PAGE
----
The summer before her senior year, Cain moved to Sacramento for an internship at Siemens, an automation company. She said it was one of the hardest summers of her life, as she experienced loneliness, depression and anxiety. So, Cain decided to take a weekend trip to Yosemite National Park.

“I don’t know why I hadn’t done anything all summer,” Cain said. “But the feeling of that waterfall hitting my face — it was enough to restore all of that feeling of like, ‘Oh my God, I love being alive.’”

The goal of Wildjoy is to evoke that same sense of feeling alive, to make people’s lives more extraordinary.

The last three months of college, Cain said she aggressively scheduled meetings with investors and mentors from the McGuire program, where she was connected with one of their wives, Catherine Sharp, who was a Vrbo/Airbnb host at the time.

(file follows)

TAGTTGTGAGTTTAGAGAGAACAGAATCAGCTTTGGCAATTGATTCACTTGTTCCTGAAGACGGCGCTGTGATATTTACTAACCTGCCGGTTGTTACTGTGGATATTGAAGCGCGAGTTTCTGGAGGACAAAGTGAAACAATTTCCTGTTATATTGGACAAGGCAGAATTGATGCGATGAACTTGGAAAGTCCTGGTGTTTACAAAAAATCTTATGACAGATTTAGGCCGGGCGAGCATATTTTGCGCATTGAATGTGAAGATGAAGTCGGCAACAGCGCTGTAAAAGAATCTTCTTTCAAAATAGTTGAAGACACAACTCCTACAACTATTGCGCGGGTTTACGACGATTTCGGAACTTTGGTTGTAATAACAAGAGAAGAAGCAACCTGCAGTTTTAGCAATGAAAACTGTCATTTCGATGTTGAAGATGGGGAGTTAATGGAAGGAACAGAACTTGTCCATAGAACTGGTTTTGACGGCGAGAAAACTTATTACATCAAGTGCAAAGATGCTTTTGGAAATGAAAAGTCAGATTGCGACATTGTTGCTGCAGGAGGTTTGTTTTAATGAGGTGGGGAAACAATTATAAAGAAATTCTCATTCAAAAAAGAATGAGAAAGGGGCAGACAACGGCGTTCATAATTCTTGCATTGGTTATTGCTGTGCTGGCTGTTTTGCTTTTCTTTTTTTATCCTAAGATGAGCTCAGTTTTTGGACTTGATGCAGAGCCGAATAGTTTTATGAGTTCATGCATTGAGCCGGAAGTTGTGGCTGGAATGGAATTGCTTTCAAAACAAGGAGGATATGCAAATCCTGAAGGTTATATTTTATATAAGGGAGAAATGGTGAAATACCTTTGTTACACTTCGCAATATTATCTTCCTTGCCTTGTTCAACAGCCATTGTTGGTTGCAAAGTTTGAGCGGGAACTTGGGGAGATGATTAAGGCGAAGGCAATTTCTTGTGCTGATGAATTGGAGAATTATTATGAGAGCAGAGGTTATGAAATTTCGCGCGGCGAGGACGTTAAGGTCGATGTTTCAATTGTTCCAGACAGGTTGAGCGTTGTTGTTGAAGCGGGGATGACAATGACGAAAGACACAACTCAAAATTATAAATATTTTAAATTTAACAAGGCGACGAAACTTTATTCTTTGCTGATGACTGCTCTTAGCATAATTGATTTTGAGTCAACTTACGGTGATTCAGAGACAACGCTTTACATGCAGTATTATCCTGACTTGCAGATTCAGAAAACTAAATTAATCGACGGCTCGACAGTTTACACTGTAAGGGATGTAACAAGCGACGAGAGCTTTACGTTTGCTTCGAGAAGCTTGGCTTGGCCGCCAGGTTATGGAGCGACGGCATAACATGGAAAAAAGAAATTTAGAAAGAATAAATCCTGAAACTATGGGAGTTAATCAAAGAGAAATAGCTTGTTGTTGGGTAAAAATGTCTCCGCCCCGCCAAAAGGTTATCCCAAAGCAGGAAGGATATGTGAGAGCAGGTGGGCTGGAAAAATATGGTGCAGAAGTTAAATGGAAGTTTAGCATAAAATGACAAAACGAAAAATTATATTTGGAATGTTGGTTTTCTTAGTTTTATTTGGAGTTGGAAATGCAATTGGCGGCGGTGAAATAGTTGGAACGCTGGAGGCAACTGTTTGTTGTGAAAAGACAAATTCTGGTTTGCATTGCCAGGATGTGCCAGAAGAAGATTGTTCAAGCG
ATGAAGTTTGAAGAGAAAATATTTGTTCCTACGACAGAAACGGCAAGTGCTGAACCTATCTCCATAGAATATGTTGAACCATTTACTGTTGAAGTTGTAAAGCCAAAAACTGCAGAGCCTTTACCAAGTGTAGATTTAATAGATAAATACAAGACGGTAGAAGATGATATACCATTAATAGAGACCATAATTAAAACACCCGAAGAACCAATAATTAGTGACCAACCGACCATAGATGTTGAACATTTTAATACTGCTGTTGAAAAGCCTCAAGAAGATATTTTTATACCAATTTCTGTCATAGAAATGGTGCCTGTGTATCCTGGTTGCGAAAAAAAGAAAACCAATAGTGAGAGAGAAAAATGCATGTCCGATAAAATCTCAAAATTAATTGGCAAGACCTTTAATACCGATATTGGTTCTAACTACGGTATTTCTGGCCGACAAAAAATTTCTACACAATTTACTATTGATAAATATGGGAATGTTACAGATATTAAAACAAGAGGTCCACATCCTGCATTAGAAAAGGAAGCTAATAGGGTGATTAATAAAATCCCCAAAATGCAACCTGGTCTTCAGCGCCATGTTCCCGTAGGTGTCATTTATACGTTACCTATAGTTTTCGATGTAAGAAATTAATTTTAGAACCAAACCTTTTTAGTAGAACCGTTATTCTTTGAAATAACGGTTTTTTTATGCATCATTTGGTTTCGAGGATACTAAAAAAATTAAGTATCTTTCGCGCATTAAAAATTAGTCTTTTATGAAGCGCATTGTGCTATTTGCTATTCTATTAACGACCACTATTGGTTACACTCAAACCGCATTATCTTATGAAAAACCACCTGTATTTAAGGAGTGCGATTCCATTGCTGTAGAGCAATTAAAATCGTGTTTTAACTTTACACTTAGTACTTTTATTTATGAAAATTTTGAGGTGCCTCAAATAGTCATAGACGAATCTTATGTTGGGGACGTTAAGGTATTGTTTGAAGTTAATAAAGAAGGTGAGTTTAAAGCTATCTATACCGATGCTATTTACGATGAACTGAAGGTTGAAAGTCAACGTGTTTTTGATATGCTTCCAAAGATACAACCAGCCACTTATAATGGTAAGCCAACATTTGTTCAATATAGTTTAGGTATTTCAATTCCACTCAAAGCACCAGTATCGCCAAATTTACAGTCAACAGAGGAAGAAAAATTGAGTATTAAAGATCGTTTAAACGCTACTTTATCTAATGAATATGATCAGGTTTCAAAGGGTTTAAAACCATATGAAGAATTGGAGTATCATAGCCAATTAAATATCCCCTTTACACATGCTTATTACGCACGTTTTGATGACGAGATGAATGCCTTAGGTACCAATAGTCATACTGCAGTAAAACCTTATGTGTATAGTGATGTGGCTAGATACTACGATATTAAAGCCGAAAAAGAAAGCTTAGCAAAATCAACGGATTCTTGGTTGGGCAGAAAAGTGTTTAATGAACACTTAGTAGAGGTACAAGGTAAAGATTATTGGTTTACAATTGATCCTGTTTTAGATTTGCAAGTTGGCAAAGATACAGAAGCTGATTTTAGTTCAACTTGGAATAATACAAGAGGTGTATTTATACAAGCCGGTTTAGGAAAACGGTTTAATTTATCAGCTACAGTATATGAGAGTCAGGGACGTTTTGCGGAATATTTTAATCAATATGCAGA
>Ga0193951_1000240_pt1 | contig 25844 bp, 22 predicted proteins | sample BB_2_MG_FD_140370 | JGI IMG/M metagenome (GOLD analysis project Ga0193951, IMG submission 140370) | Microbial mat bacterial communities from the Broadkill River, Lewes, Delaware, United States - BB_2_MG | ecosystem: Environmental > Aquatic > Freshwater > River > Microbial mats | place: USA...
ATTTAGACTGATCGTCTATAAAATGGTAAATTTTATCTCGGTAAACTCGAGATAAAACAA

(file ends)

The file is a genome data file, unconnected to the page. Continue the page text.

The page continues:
“Her consistency and showing up for me every single Tuesday for a year was everything,” Cain said.

Without any mentors now, Cain explained how she’s had to trust her gut and protect the vision she has for Wildjoy.

For the first year, Cain spent a lot of time educating herself, reading and researching about Arizona.

Cain moved to Scottsdale after graduation and launched the company by herself at 22 years old. And nearly failed.

No one was going to the website or even knew Wildjoy existed until one day she received a message from her friend Daniel Wall, who is TikTok famous with 1.3 million followers.